Once downstream synchronization has been achieved, the modem begins initial ranging, as depicted at 306. Initial ranging is generally performed to configure parameters of the modem such that acceptable communication is set up between the CMTS and the modem. For example, the modem searches for a transmission power level that results in a recognizable response from the CMTS. The CMTS response informs the modem that the selected power level is acceptable or that the modem needs to adjust its power level. Based on the CMTS response, the modem may then continue transmitting at the initial power level or adjust its power level. After an acceptable power level is reached, the initial ranging procedure ends.

During the initial ranging process, the CMTS adds the modem to its polling list. Each cable modem has its own media access control (MAC) address. When a new cable modem is installed, its MAC address is registered with the CMTS and added to its polling list. Polling enables communications to be maintained between the modem and the CMTS, including enabling periodic ranging to be performed. The MAC address further serves to distinguish data sent from individual modems to the CMTS.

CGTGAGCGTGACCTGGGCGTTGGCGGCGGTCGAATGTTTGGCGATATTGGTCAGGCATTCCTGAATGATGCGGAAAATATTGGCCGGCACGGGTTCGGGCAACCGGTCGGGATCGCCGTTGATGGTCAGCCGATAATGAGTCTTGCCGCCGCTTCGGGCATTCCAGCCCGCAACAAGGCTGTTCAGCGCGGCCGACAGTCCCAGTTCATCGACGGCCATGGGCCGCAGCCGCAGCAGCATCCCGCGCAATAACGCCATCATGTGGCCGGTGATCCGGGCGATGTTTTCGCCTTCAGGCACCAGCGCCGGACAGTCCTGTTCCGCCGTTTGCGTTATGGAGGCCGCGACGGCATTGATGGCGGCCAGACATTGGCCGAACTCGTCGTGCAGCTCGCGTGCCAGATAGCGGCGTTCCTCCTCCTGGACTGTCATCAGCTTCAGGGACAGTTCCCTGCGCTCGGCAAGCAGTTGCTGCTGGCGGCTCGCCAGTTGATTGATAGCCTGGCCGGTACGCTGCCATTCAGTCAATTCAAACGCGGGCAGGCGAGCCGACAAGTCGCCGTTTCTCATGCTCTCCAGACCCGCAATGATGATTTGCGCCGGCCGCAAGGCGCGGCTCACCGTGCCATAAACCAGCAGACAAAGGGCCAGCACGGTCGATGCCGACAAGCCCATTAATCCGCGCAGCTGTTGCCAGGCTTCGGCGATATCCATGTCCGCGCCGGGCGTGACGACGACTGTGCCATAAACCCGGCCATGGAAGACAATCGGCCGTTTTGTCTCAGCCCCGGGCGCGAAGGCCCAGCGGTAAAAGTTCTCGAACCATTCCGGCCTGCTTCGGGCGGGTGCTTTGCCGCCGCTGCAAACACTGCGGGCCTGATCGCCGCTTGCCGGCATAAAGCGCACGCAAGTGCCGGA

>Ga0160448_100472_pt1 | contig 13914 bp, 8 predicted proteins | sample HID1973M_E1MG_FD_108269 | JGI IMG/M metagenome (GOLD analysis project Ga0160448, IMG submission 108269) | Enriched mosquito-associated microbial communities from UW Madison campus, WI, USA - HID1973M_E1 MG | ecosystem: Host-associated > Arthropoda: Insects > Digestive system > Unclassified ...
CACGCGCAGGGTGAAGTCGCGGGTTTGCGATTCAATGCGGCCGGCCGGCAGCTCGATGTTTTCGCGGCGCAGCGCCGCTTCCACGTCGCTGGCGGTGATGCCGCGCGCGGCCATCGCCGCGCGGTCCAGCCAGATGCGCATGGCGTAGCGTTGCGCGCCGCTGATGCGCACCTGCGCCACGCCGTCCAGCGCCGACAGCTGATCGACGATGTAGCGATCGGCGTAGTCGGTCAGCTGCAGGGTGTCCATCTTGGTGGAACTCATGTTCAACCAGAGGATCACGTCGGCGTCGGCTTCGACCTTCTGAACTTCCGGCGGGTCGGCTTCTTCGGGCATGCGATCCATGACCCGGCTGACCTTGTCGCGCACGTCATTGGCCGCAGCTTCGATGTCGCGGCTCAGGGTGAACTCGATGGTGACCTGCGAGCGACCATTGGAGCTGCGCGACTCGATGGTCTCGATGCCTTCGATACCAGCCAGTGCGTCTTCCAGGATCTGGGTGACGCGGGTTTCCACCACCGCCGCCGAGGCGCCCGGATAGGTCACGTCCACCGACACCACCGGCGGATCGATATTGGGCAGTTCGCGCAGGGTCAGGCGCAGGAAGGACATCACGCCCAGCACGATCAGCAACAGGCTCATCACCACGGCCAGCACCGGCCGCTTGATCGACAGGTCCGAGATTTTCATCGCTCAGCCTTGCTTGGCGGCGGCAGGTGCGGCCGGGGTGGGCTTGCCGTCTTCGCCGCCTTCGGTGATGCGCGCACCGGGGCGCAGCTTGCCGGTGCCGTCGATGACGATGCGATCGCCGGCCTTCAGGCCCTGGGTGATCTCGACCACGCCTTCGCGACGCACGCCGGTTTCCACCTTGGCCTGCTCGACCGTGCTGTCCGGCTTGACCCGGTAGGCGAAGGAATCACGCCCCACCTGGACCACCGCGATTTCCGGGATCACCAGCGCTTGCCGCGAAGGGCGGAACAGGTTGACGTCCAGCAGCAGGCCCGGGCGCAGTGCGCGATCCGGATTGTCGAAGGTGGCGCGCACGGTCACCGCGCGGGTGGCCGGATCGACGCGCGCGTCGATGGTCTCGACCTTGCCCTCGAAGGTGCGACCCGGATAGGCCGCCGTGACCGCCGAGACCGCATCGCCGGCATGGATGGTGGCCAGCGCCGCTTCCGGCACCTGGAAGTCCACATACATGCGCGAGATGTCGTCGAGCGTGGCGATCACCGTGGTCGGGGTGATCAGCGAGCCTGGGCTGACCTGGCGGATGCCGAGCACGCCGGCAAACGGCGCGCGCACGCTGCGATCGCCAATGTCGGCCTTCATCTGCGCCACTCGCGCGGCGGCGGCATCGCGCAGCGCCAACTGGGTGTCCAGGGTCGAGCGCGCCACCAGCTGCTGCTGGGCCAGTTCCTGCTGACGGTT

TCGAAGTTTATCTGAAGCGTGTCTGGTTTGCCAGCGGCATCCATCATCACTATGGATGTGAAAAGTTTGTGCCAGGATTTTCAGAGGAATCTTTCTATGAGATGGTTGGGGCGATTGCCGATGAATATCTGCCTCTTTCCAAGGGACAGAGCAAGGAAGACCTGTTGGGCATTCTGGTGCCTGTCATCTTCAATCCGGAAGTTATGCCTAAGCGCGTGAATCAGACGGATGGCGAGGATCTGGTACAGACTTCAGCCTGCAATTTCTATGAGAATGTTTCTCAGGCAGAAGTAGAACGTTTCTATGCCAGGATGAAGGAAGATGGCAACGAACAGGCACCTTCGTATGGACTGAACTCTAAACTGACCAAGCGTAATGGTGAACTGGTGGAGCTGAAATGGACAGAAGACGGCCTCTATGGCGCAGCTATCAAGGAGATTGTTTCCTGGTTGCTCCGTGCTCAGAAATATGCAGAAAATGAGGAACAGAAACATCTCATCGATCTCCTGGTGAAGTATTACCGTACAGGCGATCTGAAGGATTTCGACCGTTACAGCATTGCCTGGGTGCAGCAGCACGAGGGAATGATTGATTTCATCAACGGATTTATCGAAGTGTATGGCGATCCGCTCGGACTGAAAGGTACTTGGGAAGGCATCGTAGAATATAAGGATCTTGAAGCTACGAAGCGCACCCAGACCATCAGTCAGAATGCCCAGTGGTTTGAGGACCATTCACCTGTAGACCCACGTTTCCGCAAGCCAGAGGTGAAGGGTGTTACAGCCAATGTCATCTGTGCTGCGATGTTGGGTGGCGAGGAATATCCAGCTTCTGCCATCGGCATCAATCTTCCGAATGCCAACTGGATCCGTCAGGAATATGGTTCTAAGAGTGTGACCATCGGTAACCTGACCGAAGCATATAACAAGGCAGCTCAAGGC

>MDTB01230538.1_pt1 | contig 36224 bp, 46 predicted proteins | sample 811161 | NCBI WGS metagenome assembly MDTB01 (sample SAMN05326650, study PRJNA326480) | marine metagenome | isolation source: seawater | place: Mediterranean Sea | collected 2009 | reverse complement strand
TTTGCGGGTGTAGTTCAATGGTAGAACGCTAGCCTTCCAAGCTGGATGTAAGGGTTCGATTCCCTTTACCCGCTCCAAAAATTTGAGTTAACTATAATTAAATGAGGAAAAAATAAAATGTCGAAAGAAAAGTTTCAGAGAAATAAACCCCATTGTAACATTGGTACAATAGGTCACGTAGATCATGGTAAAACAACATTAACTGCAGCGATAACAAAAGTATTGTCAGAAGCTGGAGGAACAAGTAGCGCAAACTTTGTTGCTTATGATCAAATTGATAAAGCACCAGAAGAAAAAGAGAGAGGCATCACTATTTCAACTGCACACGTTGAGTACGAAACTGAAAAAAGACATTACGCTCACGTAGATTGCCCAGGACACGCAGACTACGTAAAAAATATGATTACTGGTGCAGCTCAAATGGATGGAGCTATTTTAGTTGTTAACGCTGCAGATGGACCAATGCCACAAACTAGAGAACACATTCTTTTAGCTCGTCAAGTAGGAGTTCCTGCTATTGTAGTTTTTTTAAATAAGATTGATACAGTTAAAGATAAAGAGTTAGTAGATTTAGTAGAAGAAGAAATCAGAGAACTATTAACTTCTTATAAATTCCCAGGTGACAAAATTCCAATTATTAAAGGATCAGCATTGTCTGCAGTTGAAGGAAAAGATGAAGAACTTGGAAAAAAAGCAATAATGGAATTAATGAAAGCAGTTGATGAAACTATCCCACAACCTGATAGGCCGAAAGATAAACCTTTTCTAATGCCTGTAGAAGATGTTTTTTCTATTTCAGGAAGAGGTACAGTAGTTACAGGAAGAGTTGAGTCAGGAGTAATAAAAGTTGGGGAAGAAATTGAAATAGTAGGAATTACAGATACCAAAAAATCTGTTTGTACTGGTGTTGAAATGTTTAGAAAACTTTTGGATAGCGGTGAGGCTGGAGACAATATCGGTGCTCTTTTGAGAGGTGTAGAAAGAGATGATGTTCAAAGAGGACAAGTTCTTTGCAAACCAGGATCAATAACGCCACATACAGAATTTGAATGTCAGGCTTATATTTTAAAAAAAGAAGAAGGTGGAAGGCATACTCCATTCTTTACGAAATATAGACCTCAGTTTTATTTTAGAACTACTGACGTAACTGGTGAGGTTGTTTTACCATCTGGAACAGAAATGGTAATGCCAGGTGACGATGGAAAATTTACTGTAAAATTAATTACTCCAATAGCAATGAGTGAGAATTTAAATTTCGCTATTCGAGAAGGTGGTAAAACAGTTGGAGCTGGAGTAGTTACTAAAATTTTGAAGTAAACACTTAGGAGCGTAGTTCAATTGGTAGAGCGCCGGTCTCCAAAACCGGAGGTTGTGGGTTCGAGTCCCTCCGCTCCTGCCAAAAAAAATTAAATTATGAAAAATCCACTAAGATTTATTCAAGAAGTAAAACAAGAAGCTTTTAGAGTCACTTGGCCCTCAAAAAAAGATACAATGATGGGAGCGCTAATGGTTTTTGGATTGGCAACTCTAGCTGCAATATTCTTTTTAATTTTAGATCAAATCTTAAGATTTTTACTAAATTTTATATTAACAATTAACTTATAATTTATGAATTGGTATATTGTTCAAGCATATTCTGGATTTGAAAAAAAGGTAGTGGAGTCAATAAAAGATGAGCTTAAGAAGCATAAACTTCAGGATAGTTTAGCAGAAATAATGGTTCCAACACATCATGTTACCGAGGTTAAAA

In accordance with the current embodiment, the CMTS also performs a check to determine whether the MAC address of the modem is already present in the CMTS's polling list, as depicted at 308. If the MAC address is not already in the polling list, the standard DOCSIS registration protocol continues, as depicted at 310. If the MAC address is already present, the new entry may be placed in the polling list and tagged as a suspected clone, as depicted at 312.